How to fix the scamming of #Kindle Unlimited

Since I first read about the scammers undermining the Amazon Kindle Unlimited subscription service, [here] I’ve read a lot of comments about what’s wrong with the system and how it should be fixed.

Some people think Kindle Unlimited was broken from the start and should be killed off entirely. Others believe Amazon will make incremental changes to the system until it finally gets things right.

I believe the ‘system’ cannot be fixed until the Kindle itself is changed. So yes, I see this as mostly a hardware problem. At the moment, Amazon cannot gauge page reads by page ‘turns’ – i.e. that moment when a real reader flips the page over. Because of that hardware limitation, Amazon has to fudge page reads and that allows scammers to game the system as well.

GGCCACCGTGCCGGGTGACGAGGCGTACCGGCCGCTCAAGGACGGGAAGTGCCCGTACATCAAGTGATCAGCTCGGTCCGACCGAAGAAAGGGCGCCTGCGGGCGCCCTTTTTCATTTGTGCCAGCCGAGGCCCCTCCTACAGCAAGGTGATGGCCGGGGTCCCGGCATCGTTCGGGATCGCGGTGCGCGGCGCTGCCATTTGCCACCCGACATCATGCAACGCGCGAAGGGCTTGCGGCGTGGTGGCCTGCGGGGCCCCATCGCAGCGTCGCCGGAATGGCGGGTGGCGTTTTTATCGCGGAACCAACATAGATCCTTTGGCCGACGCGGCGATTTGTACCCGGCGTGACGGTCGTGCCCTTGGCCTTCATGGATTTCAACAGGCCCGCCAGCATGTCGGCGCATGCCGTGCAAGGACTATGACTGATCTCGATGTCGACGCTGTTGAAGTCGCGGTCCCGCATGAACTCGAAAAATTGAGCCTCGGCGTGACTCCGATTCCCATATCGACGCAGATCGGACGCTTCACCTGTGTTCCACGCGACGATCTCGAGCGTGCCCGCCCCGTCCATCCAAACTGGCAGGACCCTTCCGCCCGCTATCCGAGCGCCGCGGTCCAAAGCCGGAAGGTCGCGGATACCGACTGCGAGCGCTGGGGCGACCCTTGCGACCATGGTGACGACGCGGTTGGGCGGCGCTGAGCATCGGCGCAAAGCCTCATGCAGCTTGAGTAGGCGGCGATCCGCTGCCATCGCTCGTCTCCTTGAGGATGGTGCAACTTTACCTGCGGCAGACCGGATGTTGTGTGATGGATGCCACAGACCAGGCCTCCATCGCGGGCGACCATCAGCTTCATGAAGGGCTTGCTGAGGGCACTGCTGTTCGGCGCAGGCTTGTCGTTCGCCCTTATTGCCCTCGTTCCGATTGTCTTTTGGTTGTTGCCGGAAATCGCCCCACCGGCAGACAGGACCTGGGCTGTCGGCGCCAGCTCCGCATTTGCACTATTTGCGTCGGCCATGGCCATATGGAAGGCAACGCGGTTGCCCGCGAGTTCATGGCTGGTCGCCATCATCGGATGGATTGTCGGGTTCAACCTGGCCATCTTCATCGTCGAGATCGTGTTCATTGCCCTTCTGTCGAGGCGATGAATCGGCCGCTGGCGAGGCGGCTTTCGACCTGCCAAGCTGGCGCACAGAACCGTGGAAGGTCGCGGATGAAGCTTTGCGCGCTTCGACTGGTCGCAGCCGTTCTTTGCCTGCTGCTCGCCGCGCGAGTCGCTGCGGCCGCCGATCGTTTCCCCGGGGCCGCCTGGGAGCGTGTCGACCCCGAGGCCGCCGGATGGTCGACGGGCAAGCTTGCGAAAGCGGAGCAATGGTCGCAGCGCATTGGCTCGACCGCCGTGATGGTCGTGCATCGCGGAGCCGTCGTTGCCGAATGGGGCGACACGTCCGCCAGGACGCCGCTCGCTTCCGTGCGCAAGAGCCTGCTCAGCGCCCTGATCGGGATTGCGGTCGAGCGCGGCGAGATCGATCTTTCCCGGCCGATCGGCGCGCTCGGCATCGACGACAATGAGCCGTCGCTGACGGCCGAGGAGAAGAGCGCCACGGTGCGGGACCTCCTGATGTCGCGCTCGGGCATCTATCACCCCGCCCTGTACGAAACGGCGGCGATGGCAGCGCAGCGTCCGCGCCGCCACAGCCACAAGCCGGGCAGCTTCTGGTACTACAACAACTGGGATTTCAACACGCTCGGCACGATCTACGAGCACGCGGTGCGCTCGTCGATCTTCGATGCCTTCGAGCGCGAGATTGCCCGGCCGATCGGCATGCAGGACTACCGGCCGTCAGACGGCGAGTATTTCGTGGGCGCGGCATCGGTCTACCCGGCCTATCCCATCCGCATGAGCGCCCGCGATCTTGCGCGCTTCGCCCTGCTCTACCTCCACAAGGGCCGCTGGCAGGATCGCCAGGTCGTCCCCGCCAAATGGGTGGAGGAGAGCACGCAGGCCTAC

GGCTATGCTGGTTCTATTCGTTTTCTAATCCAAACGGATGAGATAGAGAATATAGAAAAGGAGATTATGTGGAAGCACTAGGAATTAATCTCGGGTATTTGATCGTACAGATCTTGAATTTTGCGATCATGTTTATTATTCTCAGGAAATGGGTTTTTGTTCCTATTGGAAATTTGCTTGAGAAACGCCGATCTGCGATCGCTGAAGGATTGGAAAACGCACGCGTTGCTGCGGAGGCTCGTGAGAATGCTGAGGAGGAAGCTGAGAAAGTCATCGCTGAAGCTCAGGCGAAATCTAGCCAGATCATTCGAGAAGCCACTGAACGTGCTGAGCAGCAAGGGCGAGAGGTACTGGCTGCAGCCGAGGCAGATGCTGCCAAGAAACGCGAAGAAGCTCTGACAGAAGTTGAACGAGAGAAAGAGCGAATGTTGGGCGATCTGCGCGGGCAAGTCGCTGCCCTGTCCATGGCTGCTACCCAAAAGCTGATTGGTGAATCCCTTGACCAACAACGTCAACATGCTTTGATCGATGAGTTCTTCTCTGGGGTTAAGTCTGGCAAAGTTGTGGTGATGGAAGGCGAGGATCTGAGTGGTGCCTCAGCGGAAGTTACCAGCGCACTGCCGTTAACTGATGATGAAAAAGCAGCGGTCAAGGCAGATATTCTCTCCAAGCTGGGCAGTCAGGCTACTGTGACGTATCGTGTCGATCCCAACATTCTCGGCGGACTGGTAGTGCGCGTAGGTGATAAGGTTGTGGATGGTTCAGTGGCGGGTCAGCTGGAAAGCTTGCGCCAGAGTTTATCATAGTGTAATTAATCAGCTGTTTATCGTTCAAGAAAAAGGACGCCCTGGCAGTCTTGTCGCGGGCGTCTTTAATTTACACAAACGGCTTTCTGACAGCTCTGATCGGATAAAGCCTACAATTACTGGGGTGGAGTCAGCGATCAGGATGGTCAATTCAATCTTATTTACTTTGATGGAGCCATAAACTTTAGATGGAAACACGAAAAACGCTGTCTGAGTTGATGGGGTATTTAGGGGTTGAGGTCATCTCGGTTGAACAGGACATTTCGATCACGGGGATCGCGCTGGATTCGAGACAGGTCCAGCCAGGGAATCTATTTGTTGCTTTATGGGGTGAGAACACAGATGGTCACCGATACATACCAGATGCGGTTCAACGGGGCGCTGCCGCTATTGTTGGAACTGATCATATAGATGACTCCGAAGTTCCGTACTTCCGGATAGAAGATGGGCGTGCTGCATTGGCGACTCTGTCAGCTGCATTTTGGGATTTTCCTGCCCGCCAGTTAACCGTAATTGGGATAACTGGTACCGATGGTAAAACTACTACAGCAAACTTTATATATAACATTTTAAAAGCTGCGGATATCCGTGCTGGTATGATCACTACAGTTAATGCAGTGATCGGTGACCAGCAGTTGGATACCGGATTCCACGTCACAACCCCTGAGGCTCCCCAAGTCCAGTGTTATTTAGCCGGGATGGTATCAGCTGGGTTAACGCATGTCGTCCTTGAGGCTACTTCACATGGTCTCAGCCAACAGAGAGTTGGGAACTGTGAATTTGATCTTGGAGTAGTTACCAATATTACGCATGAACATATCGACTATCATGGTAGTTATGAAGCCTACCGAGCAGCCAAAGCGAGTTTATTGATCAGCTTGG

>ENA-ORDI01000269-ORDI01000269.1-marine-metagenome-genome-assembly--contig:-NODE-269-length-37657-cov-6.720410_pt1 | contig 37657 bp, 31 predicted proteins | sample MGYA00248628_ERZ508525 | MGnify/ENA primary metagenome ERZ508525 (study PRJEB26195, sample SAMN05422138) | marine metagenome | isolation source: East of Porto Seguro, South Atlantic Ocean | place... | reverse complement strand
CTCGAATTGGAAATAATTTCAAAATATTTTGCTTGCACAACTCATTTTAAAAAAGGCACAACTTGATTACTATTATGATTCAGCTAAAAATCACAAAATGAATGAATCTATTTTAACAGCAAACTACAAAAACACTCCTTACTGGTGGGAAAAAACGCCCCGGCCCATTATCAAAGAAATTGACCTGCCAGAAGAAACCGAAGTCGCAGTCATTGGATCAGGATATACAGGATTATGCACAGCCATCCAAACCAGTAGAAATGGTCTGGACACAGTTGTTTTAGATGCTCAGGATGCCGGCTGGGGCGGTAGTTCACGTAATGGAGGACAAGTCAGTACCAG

Imagine, however, if Amazon could detect actual page turns, and only counted them when it came to payments…

-imagines a scammer sitting there, manually turning page after page after page after page after page after page after page after page….-

cat eye spinning kindle

cross-eyed cat courtesy of http://www.leelofland.com

My Kinde Fire sometimes ‘loses’ my place in a novel, forcing me to manually page through until I find my spot again. It’s cruel and unusual punishment, so anyone desperate enough to do that for a living deserves every cent they get.

So my solution? Innovate the hardware. Make it possible for Amazon’s gremlins to count actual page turns, and pay on the basis of those ‘pages read’.